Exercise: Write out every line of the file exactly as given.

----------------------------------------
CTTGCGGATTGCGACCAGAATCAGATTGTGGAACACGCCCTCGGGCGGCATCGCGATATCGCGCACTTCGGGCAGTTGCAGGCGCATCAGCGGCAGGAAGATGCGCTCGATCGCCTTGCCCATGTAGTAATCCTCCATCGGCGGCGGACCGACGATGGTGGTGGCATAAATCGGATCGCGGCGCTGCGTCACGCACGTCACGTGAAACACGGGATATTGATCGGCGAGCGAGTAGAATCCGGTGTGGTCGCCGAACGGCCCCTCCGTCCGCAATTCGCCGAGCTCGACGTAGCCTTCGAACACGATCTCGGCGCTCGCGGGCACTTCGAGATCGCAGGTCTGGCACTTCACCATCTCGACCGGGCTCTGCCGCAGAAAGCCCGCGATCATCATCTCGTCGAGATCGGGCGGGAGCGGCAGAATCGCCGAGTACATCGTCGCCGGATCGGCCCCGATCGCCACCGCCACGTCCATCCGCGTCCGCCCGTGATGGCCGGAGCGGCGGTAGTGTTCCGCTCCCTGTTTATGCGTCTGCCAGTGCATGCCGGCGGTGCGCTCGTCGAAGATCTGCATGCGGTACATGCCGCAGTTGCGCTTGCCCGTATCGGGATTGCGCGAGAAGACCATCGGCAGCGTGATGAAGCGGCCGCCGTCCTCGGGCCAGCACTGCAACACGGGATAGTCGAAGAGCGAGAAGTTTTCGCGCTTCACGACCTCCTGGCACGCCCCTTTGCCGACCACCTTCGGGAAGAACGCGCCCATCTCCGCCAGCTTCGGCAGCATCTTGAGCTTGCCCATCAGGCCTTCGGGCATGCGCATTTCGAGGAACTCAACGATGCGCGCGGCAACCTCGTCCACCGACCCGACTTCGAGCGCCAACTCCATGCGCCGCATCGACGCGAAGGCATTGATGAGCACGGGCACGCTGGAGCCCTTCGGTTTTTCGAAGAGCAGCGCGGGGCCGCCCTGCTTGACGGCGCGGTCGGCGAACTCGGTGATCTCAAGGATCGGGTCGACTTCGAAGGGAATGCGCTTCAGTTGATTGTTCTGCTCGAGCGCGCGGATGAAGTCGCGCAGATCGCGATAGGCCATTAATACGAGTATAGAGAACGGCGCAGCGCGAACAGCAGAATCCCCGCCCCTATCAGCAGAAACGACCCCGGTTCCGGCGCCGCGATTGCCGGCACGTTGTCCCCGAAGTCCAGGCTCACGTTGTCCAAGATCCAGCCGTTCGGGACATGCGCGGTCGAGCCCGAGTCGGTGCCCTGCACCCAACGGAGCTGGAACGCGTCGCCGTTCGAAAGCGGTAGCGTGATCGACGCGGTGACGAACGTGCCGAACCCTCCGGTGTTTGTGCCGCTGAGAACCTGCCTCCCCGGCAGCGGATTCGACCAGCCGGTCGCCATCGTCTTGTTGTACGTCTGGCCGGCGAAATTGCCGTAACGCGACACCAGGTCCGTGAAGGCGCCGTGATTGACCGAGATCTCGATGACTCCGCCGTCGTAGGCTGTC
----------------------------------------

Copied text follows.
CTTGCGGATTGCGACCAGAATCAGATTGTGGAACACGCCCTCGGGCGGCATCGCGATATCGCGCACTTCGGGCAGTTGCAGGCGCATCAGCGGCAGGAAGATGCGCTCGATCGCCTTGCCCATGTAGTAATCCTCCATCGGCGGCGGACCGACGATGGTGGTGGCATAAATCGGATCGCGGCGCTGCGTCACGCACGTCACGTGAAACACGGGATATTGATCGGCGAGCGAGTAGAATCCGGTGTGGTCGCCGAACGGCCCCTCCGTCCGCAATTCGCCGAGCTCGACGTAGCCTTCGAACACGATCTCGGCGCTCGCGGGCACTTCGAGATCGCAGGTCTGGCACTTCACCATCTCGACCGGGCTCTGCCGCAGAAAGCCCGCGATCATCATCTCGTCGAGATCGGGCGGGAGCGGCAGAATCGCCGAGTACATCGTCGCCGGATCGGCCCCGATCGCCACCGCCACGTCCATCCGCGTCCGCCCGTGATGGCCGGAGCGGCGGTAGTGTTCCGCTCCCTGTTTATGCGTCTGCCAGTGCATGCCGGCGGTGCGCTCGTCGAAGATCTGCATGCGGTACATGCCGCAGTTGCGCTTGCCCGTATCGGGATTGCGCGAGAAGACCATCGGCAGCGTGATGAAGCGGCCGCCGTCCTCGGGCCAGCACTGCAACACGGGATAGTCGAAGAGCGAGAAGTTTTCGCGCTTCACGACCTCCTGGCACGCCCCTTTGCCGACCACCTTCGGGAAGAACGCGCCCATCTCCGCCAGCTTCGGCAGCATCTTGAGCTTGCCCATCAGGCCTTCGGGCATGCGCATTTCGAGGAACTCAACGATGCGCGCGGCAACCTCGTCCACCGACCCGACTTCGAGCGCCAACTCCATGCGCCGCATCGACGCGAAGGCATTGATGAGCACGGGCACGCTGGAGCCCTTCGGTTTTTCGAAGAGCAGCGCGGGGCCGCCCTGCTTGACGGCGCGGTCGGCGAACTCGGTGATCTCAAGGATCGGGTCGACTTCGAAGGGAATGCGCTTCAGTTGATTGTTCTGCTCGAGCGCGCGGATGAAGTCGCGCAGATCGCGATAGGCCATTAATACGAGTATAGAGAACGGCGCAGCGCGAACAGCAGAATCCCCGCCCCTATCAGCAGAAACGACCCCGGTTCCGGCGCCGCGATTGCCGGCACGTTGTCCCCGAAGTCCAGGCTCACGTTGTCCAAGATCCAGCCGTTCGGGACATGCGCGGTCGAGCCCGAGTCGGTGCCCTGCACCCAACGGAGCTGGAACGCGTCGCCGTTCGAAAGCGGTAGCGTGATCGACGCGGTGACGAACGTGCCGAACCCTCCGGTGTTTGTGCCGCTGAGAACCTGCCTCCCCGGCAGCGGATTCGACCAGCCGGTCGCCATCGTCTTGTTGTACGTCTGGCCGGCGAAATTGCCGTAACGCGACACCAGGTCCGTGAAGGCGCCGTGATTGACCGAGATCTCGATGACTCCGCCGTCGTAGGCTGTC